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Picking proximity over the cheapest price tag, the Prison Relocation Commission on Tuesday unanimously recommended building a new penitentiary west of the Salt Lake City International Airport.

The commission's seven voting members, all state lawmakers, were swayed by having a site easily accessible to volunteers and employees, and one that is close to courthouses and hospitals, so much so that they were willing to look past the site's flaws. The land is three miles west of the airport and close to the Great Salt Lake. It'll take at least $60 million and 18 months just to prepare the soft soil to build.

The extra cost is worth it, said Sen. Jerry Stevenson, R-Layton, a commission co-chairman who made the motion to pick Salt Lake City. He pointed to studies showing an urban prison would save more than $250 million during the next 50 years in transportation and water costs. And the prison should spur rapid development in the area. When it came time to make a decision, the commission didn't discuss any option other than Salt Lake City.

"We understand the issue, and we've made the best decision we can make," he said. "This makes the most sense."

The selection came as a relief to residents in Grantsville, Eagle Mountain and Fairfield, the other three locations under consideration. It was celebrated by groups such as the Salt Lake Chamber and the American Civil Liberties Union of Utah. But the choice was met with bitter opposition from Salt Lake City Mayor Ralph Becker and the City Council.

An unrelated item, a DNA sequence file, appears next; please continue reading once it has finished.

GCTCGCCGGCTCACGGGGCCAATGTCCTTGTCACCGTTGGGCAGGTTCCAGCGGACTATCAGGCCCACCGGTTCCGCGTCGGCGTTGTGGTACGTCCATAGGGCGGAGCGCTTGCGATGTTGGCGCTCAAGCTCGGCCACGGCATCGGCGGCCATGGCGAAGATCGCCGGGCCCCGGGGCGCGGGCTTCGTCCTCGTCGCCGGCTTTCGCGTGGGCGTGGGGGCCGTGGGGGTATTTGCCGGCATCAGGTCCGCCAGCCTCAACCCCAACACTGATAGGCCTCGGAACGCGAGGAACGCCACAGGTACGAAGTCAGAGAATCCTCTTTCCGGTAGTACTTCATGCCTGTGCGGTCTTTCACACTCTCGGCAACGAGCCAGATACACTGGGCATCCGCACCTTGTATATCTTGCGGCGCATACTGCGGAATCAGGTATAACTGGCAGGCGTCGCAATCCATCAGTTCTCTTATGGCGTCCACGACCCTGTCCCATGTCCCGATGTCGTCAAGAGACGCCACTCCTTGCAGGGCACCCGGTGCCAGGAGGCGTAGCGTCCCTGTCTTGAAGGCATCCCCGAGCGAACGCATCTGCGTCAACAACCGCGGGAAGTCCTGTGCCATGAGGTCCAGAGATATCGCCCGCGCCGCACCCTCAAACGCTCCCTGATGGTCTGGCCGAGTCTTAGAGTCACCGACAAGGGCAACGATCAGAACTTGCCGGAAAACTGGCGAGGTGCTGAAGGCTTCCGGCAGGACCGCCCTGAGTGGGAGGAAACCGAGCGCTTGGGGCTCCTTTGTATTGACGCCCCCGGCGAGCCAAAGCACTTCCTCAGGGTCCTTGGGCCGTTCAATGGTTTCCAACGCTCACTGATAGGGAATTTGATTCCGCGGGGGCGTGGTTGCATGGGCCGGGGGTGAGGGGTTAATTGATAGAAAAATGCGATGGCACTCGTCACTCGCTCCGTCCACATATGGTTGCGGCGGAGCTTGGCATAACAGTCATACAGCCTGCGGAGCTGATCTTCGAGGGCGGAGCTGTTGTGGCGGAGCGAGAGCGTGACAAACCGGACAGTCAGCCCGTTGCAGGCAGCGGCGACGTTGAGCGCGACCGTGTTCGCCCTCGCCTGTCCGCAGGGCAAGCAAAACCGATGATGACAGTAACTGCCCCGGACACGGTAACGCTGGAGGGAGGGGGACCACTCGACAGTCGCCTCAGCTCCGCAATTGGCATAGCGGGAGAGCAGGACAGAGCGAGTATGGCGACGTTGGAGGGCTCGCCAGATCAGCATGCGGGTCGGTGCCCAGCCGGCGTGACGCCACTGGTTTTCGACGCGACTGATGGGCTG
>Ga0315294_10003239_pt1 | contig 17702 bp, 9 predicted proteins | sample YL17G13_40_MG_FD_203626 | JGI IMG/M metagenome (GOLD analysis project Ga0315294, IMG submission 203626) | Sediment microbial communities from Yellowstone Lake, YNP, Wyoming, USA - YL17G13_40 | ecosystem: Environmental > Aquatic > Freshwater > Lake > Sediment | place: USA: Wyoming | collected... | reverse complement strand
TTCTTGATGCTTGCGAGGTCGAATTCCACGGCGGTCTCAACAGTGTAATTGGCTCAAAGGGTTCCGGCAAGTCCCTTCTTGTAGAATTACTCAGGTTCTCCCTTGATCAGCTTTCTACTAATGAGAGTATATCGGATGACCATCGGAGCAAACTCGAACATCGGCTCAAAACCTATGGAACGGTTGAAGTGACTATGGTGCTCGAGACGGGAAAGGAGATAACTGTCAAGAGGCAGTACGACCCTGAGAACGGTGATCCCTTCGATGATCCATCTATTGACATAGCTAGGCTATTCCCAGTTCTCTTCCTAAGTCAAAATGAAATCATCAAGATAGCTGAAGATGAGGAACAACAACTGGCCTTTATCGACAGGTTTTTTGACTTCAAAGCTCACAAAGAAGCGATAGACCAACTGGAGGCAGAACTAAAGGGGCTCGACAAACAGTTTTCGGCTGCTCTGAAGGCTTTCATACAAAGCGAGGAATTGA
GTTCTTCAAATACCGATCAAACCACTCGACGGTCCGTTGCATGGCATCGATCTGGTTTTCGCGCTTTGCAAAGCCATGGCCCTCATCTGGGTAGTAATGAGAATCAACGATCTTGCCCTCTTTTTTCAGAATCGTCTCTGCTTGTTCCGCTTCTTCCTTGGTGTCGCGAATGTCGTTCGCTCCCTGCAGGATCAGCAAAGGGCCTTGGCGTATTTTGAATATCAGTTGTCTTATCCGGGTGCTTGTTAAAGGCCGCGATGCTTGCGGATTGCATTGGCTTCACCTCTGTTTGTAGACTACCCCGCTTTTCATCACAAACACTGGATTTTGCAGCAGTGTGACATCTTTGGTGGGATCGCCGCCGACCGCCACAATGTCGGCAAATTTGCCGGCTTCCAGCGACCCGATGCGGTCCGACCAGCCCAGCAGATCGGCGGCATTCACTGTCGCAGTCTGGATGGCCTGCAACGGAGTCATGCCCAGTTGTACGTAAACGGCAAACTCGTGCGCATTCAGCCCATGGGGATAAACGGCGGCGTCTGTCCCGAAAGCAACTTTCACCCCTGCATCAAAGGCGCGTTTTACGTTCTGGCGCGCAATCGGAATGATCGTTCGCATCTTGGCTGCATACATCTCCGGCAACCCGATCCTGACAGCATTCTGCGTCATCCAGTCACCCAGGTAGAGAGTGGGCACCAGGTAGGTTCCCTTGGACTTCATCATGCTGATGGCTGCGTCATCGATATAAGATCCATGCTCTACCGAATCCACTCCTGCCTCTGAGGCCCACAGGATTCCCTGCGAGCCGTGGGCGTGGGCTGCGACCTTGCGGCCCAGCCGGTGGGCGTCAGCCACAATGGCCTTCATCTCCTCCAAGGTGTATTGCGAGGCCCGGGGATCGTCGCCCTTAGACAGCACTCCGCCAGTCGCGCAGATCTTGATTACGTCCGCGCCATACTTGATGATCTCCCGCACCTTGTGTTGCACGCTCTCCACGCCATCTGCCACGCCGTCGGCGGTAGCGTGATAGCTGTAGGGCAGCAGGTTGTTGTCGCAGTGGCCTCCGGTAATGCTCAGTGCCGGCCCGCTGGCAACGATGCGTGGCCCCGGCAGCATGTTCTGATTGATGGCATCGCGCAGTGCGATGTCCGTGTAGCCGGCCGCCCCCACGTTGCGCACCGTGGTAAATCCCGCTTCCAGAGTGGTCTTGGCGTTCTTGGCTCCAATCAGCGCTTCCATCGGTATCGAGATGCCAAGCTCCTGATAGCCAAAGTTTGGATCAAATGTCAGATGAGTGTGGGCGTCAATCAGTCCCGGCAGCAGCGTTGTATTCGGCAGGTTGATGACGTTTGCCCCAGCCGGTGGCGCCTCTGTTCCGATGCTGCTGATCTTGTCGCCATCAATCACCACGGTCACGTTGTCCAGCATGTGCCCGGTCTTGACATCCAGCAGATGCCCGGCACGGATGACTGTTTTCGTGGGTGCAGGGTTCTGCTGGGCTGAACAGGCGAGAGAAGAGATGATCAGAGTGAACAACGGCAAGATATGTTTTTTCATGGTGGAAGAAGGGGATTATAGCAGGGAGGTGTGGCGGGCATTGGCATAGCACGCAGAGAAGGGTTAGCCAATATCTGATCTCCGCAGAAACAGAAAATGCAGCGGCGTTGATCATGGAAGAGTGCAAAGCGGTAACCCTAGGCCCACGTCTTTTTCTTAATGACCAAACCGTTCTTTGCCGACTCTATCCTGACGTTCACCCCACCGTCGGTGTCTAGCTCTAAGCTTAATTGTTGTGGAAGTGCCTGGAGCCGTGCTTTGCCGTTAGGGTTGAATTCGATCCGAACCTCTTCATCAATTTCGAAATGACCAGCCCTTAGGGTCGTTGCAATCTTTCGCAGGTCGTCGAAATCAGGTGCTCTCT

"They have forced a new prison on Salt Lake City against our wishes," Becker said in a hastily called news conference at the proposed prison site that was cut short by an approaching storm. "We will continue to do everything we can to keep this site from [officially] being accepted."

Becker and City Councilman James Rogers argued the prison would stunt growth in the area and remove more taxable land from a city that already hosts state buildings, the University of Utah and the headquarters of The Church of Jesus Christ of Latter-day Saints.

Rep. Sandra Hollins, a Democrat who represents the airport area and portions of west Salt Lake City, said she felt cut out of the process and ignored.

"This is a bad decision," she said, "that will only further sidetrack neighborhoods that are on their way to cultural and economic success."

According to a recent Salt Lake Tribune poll, at least two-thirds of the city's voters are against moving the prison to Utah's capital. Like Becker, most of them believe the prison should stay in Draper, where it has been since 1951. Legislators hope to eventually turn the 700-acre prison site off of Interstate 15 in Draper into a high-tech business park.

Rep. Brad Wilson, R-Kaysville, the commission's other co-chairman, and the panel's consultants originally believed they would find a city that wanted the prison for its steady jobs. They were wrong. Instead, the relocation debate spurred the creation of community groups that aggressively fought to keep a prison out of their area. While many of those activists were excited with Tuesday's decision, a core group said they would continue to fight to keep the prison from relocating.